How do the residents of Whittier, Alaska live and -- perhaps more intriguingly -- why do they choose to live this way?
If you have to go to the grocery store, the post office, the laundromat, or even the hospital or the police station, chances are that any one of those trips will involve a car, train, bus or bike ride.
But if you’re a resident of Whittier, Alaska, not just one of those trips, but all of them can be done in a very short walk that doesn’t even take you outdoors.
That’s because this peculiar town on Alaska’s southern coast is so remote and so constantly battered by inclement weather that almost the entire city — its residences, business, and public services — exists under one roof.
Although it sits just 60 miles southeast of Anchorage, Whittier is a world away, a remote outpost enveloped by mountains on one side and ocean on the other.
Whittier’s own personal patch of ocean is Prince William Sound, a gorgeous yet seldom traveled body of water only known to outsiders as the site of the calamitous Exxon Valdez oil spill in 1989.
Despite that deadly oil spill and the increasing effects of climate change, Prince William Sound is still home to an array of stunning wildlife, including bald eagles, killer whales, and sea otters.
And the amount of wildlife positively dwarfs the amount of people, especially in Whittier, which is home to just 218 people. And what’s even more remarkable than the town’s tiny size is the fact that virtually all of its residents live inside just one 14-floor building, Begich Towers.
Begich Towers was completed in 1957 as a Cold War outpost for the U.S. Army, which then abandoned the facility by the mid-1960s. In 1974, the large, extraordinarily secure building became a large condominium complex, ideally suited to shield residents from the harsh Alaskan climate.
Because of the unforgiving climate, many residents of Begich Towers take advantage of the fact that the building essentially is the town, including a hospital, police department, post office, church, grocery store, and much more all under one roof.
With such astounding winds and precipitation, it’s only fitting that the town would essentially bunker into this one, massive, fortified building. After all, the towers were built to survive bombings and did in fact survive the tsunami caused by the 1964 earthquake that remains the most powerful in the recorded history of North America.
While Whittier’s harsh climate keeps its residents indoors as much as possible, things aren’t exactly as you might guess. Whittier isn’t simply snowed under and blasted with freezing temperatures all year long. The thermometer will top 50 degrees Fahrenheit for half the year, and even in January, the average low is still as “high” as 23 degrees.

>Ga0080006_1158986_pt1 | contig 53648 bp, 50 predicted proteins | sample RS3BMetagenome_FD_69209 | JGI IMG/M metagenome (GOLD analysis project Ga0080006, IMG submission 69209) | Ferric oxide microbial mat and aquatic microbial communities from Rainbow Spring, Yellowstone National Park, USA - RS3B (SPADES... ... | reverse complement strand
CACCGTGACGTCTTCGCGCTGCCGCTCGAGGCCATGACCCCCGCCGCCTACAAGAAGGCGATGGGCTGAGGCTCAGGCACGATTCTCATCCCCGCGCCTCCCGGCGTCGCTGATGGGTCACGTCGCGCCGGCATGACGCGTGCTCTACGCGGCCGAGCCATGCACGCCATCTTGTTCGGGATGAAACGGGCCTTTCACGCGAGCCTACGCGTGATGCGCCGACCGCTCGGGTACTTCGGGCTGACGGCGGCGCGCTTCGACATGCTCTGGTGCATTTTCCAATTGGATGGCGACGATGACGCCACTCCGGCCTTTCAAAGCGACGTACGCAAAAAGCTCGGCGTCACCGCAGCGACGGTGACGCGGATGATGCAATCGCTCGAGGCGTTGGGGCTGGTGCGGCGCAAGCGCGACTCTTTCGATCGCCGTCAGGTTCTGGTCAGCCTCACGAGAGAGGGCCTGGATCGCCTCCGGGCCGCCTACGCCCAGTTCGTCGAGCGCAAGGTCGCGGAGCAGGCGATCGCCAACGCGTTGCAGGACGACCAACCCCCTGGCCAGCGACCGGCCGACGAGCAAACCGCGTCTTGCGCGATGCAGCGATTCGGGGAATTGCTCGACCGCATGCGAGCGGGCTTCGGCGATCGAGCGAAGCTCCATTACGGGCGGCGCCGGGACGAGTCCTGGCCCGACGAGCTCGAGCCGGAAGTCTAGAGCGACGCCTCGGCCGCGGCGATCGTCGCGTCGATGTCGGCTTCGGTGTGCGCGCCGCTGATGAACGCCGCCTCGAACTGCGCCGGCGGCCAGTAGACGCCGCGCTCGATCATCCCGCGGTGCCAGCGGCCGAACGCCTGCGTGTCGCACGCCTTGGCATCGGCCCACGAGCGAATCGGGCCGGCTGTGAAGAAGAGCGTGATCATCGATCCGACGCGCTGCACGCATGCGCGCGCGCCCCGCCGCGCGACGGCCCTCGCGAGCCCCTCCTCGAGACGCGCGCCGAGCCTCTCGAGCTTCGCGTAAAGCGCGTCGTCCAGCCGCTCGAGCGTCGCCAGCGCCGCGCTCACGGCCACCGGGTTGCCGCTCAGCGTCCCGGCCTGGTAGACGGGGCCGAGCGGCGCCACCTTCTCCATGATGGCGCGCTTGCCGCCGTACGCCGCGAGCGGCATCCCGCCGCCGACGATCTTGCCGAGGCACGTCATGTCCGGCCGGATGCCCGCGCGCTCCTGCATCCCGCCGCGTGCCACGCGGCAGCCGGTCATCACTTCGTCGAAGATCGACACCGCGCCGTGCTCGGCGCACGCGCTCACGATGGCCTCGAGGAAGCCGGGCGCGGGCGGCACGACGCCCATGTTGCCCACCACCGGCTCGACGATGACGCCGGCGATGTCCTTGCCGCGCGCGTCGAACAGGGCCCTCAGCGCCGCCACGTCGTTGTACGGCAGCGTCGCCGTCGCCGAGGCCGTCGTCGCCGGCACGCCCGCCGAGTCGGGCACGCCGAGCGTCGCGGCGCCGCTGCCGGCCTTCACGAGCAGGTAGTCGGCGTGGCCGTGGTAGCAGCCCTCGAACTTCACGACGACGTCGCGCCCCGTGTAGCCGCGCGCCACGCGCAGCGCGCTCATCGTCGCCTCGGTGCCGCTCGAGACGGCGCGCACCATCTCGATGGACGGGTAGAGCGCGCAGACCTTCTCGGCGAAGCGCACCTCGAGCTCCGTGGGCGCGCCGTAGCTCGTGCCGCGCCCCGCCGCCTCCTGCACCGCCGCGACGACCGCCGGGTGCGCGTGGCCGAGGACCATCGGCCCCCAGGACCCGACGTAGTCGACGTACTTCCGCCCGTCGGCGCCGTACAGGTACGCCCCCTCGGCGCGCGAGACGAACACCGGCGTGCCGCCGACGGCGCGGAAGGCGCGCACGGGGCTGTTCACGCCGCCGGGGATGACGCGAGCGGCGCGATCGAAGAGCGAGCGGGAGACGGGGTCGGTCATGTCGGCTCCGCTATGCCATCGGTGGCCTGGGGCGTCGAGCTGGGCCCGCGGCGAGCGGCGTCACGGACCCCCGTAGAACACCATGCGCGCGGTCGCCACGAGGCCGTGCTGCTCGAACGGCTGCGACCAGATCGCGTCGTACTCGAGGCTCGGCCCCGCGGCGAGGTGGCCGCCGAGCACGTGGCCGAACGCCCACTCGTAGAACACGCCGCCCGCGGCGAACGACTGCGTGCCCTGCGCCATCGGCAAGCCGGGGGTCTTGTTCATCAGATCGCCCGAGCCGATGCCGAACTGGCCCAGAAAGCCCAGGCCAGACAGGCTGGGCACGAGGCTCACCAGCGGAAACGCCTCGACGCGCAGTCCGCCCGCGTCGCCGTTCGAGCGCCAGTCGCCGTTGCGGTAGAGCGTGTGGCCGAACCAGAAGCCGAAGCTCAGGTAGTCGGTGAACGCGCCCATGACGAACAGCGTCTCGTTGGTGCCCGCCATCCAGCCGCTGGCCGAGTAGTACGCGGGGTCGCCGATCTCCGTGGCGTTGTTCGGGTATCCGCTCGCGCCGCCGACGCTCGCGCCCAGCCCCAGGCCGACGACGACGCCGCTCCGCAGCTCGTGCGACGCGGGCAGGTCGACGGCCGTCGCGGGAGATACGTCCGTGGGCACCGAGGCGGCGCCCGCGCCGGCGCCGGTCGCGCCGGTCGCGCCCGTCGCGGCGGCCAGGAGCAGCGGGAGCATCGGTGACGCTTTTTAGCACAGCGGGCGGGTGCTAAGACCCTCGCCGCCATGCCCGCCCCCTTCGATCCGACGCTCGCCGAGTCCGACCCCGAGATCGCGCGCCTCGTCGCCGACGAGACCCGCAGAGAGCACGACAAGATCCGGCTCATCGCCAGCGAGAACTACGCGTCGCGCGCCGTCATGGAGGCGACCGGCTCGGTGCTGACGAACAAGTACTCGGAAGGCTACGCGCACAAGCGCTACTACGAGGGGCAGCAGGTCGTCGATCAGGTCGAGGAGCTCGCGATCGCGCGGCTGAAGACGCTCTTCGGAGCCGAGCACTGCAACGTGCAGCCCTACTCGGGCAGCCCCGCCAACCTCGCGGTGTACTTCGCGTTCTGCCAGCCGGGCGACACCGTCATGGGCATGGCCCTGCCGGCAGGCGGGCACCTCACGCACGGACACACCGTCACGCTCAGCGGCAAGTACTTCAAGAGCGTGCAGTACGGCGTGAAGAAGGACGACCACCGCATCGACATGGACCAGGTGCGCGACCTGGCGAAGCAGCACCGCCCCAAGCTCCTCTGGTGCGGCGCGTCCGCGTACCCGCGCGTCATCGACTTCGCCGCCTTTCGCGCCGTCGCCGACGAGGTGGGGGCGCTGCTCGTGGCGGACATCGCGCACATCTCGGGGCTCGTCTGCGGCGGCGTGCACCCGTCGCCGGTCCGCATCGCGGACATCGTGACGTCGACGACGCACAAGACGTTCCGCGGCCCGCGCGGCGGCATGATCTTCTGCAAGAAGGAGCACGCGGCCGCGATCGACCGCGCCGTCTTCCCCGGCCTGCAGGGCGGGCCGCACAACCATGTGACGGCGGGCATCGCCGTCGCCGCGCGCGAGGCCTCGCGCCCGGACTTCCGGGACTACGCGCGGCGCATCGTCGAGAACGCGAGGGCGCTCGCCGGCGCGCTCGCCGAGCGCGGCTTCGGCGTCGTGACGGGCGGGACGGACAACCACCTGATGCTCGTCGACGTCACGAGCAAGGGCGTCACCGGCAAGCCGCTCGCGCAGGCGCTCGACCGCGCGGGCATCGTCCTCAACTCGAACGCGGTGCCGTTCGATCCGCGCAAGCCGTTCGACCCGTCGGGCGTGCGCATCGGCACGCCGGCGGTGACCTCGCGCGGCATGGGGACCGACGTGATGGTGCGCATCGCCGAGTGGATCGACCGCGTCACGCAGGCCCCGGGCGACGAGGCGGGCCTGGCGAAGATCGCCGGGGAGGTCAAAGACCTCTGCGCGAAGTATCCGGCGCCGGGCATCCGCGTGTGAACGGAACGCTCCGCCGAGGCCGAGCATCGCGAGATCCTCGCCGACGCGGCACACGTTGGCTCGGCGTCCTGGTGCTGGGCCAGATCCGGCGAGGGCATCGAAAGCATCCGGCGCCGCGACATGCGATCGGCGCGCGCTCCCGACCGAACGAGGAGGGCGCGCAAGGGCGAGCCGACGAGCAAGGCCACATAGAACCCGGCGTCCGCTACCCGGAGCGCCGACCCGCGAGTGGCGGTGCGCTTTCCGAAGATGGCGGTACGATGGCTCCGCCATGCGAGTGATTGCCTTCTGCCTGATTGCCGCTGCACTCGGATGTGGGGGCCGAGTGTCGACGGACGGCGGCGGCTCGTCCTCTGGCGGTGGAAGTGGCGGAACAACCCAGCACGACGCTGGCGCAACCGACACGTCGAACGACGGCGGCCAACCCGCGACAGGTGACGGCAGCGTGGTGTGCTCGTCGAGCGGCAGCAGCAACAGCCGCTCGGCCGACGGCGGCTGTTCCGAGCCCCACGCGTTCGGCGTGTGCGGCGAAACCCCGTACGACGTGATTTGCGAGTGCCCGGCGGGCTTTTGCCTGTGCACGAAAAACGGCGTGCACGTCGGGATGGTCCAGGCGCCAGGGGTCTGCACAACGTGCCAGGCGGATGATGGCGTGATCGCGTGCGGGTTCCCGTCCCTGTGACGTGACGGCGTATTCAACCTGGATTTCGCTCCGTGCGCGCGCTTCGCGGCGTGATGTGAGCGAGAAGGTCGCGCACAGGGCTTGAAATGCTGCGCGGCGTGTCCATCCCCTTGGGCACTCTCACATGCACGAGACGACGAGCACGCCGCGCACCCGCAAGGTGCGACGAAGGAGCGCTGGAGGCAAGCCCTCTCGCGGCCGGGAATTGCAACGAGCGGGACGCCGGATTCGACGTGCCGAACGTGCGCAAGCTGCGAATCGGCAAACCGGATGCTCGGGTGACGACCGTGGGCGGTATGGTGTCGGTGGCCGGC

However, Whittier is literally the wettest city in America, meaning that it’ll basically rain for six months straight and then snow for the other six (at 22 feet of snow per year, it receives 1,000 times the national average). On top of that, 60-80 m.p.h. winds routinely pummel the area.
Given conditions like that, it’s hardly surprising that almost everyone confines themselves to Begich Towers.
Aside from the towers and an inn, just a tiny number of shacks, small buildings, and eateries line the coast. There’s just one other major building in Whittier, and it’s even larger than Begich Towers.
The Buckner Building, like the towers, was constructed as a multi-purpose Army facility, a city under one roof, in the 1950s and abandoned the following decade.
However, unlike Begich Towers, the Buckner Building has remained abandoned for several decades. Left to rot are its hospital, theater, bowling alley, jail, rifle range, bakery, lounge, library, and much, much more.
With such a wealth of abandoned real estate, the Buckner Building has attracted scores of out-of-town amateur explorers, including two daredevils who went viral with a video of themselves skiing though the building’s stairways and halls.
Because of stunts like this, over the past few years, local authorities have had to increase efforts to arrest trespassers, who are at risk of being crushed by falling debris and inhaling asbestos.
For trespassers or any other out-of-towners looking to come to Whittier, there is just one overland route into the city: the Anton Anderson Memorial Tunnel (named for the former Alaska Railroad chief engineer and Anchorage mayor). At two-and-a-half miles, it’s the second longest highway tunnel in America.
But it’s not at all wide, only able to support car or train traffic in one direction at a time. Thus, a computerized system dictates the flow of traffic, allowing cars to come through just once an hour and shutting down completely at around 10:30 p.m. each night.
And the Anton Anderson Memorial Tunnel isn’t the only one in town. Whittier’s rough climate necessitates other underground tunnels that connect the few buildings. Between Begich Towers’ everything-under-one-roof approach and the underground tunnels, Whittier residents can avoid stepping foot outdoors for very long periods of time.
Nevertheless, as cut off from the outside world as they are, Whittier’s 218 residents — many of them transplants from warm weather climates like American Samoa, Guam, the Philippines, and Hawaii — love their remote home. You’d have to, or else why would you live in a place like this?
For most residents, the answer to that question is Whittier’s safe, peaceful atmosphere, its communal spirit, and its astounding natural beauty. Whittier is, in the words of resident — and California transplant — Brenda Tolman, “God’s little acre.”